**Bonfires may seem harmless and controlled, but the smoke emanating from them is extremely dangerous.
If you are experiencing serious medical symptoms, seek emergency treatment immediately.
** Regardless of the source, smoke can contain a variety of chemicals and compounds that are life-threatening in high enough doses. Before starting a bonfire or any kind of controlled fire, it is important to know the possible complications that can arise from inhaling smoke and its by-products.
Bonfires can contain any number of combustible materials. To better understand the dangers, it is important to know what is being inhaled. The smoke is composed of three things: simple asphyxiants, chemical asphyxiants and irritant compounds. Simple asphyxiants burn away oxygen, which leaves toxic carbon dioxide behind.
Chemical asphyxiants are substances that interfere with the body's ability to carry and distribute oxygen, which include carbon monoxide, hydrogen cyanide and hydrogen sulfide.
Irritant compounds include things like ammonia and sulfur dioxide. These cause damage to mucous membranes. As a result, airways can swell and collapse, making breathing very difficult.
- Bonfires can contain any number of combustible materials.
- Chemical asphyxiants are substances that interfere with the body's ability to carry and distribute oxygen, which include carbon monoxide, hydrogen cyanide and hydrogen sulfide.
Harmful Effects of Xylene
Inhaling smoke from any source can result in shortness of breath. Respiratory damage makes it difficult for cells to carry oxygen, and the person must breathe more to compensate. The victim's breathing may also become hoarse. This occurs when fluids collect in the lungs and block the upper airways. If an individual is downwind from a bonfire, the smoke can also cause red, irritated eyes. This can lead to burnt corneas.
Soot from the smoke can also build up in the throat and nose, causing blockage. Carbon monoxide is a deadly gas emitted by fires. What makes this substance particularly dangerous is that it is invisible and odorless, unlike smoke.
- Inhaling smoke from any source can result in shortness of breath.
- If an individual is downwind from a bonfire, the smoke can also cause red, irritated eyes.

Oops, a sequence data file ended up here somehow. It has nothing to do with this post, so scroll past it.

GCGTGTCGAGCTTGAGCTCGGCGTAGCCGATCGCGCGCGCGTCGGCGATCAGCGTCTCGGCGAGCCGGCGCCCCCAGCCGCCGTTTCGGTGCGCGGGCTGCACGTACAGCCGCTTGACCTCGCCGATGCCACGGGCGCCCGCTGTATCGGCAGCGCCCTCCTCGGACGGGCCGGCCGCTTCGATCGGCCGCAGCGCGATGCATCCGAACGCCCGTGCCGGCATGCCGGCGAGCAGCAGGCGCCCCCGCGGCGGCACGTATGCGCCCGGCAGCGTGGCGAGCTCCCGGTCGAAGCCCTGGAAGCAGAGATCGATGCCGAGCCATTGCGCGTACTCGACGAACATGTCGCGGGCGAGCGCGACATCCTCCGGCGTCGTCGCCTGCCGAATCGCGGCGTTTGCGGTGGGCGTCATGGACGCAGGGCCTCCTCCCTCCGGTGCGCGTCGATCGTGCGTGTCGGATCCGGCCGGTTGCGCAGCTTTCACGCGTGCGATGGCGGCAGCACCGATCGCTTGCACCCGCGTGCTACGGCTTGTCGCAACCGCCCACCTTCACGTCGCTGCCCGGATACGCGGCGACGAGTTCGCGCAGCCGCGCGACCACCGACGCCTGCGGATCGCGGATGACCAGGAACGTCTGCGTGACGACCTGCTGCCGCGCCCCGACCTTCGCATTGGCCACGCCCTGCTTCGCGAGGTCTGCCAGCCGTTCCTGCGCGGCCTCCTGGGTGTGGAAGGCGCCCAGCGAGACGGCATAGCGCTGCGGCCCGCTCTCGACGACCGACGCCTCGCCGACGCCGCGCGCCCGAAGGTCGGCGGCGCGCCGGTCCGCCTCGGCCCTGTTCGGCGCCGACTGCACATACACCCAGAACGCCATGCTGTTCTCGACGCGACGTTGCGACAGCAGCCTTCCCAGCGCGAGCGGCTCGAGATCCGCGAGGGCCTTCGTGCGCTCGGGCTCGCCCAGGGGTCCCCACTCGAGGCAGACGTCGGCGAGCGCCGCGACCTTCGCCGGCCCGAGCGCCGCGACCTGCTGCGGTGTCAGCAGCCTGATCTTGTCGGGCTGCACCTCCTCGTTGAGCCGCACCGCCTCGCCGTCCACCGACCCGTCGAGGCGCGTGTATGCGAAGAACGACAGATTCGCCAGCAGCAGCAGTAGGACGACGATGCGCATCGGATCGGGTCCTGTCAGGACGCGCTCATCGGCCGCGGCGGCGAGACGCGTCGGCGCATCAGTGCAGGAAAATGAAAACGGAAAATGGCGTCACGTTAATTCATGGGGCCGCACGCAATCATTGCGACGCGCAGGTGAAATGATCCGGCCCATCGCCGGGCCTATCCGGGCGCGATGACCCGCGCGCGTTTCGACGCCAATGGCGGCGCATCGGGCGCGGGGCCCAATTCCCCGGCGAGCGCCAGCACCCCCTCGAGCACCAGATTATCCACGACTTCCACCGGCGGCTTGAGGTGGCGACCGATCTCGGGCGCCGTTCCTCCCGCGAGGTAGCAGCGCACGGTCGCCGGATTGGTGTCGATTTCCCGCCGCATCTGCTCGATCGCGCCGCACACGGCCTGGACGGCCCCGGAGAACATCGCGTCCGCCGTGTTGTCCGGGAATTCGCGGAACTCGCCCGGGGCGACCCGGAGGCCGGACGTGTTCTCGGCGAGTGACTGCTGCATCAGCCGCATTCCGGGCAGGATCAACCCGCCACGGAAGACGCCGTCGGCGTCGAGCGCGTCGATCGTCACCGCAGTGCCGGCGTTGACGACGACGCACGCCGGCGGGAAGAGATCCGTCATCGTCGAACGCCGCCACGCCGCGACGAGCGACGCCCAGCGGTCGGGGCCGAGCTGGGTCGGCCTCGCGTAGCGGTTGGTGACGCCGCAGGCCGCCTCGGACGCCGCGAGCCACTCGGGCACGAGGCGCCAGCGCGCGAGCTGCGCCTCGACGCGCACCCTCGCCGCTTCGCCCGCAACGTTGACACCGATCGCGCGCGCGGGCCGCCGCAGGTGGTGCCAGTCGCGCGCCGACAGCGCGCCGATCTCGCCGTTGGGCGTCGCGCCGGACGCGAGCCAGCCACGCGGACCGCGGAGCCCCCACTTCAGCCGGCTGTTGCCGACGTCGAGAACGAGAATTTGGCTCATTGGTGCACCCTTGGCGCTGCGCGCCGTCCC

When To Seek Help
If a person seems to be fine after inhaling smoke, keeping an eye on him at home can be enough.
However, it is critical to get medical attention if there are outward symptoms like hoarse voice, difficulty breathing, coughing spells or confusion. Some effects may seem minor, but the victim can worsen very quickly. Additionally, do not transport the person in a private vehicle. Ambulances contain life-saving equipment that may be needed.
- If a person seems to be fine after inhaling smoke, keeping an eye on him at home can be enough.
First Aid and Treatment
Bird Allergy Symptoms
The most important thing is to remove the person from the source of the smoke into fresh air. If the victim is unconscious, call 9-1-1 and begin performing CPR until help arrives. Medical treatment will vary depending on the nature of the damage. Antibiotics might be used to treat or prevent infection. Doctors could administer antidotes to counter any toxic effects.
Medications will be given to treat pain, swelling and fever if necessary. Steroids are used to reopen the airways. Oxygen will be administered in some cases.
- The most important thing is to remove the person from the source of the smoke into fresh air.
- Medications will be given to treat pain, swelling and fever if necessary.
Harmful Effects of Xylene
Bird Allergy Symptoms
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- Emedicine Health: Smoke Inhalation
- Drugs: Smoke Inhalation
- American Cancer Society. Health Risks of Secondhand Smoke. Updated November 13, 2015.
- Government of Canada. Canadian Centre for Occupational Health and Safety. Environmental Tobacco Smoke (ETS): General Information and Health Effects Updated March 1, 2011.
- National Institutes of Health. National Center for Biotechnology Information. How Tobacco Smoke Causes Disease: The Biology and Behavioral Basis for Smoking-Attributable Disease: A Report of the Surgeon General.
Alex Saez is a writer who draws much of his information from his professional and academic experience. Saez holds a Bachelor of Arts in English literature from Queen's University and an advanced diploma in business administration, with a focus on human resources, from St. Lawrence College in Kingston, Ontario.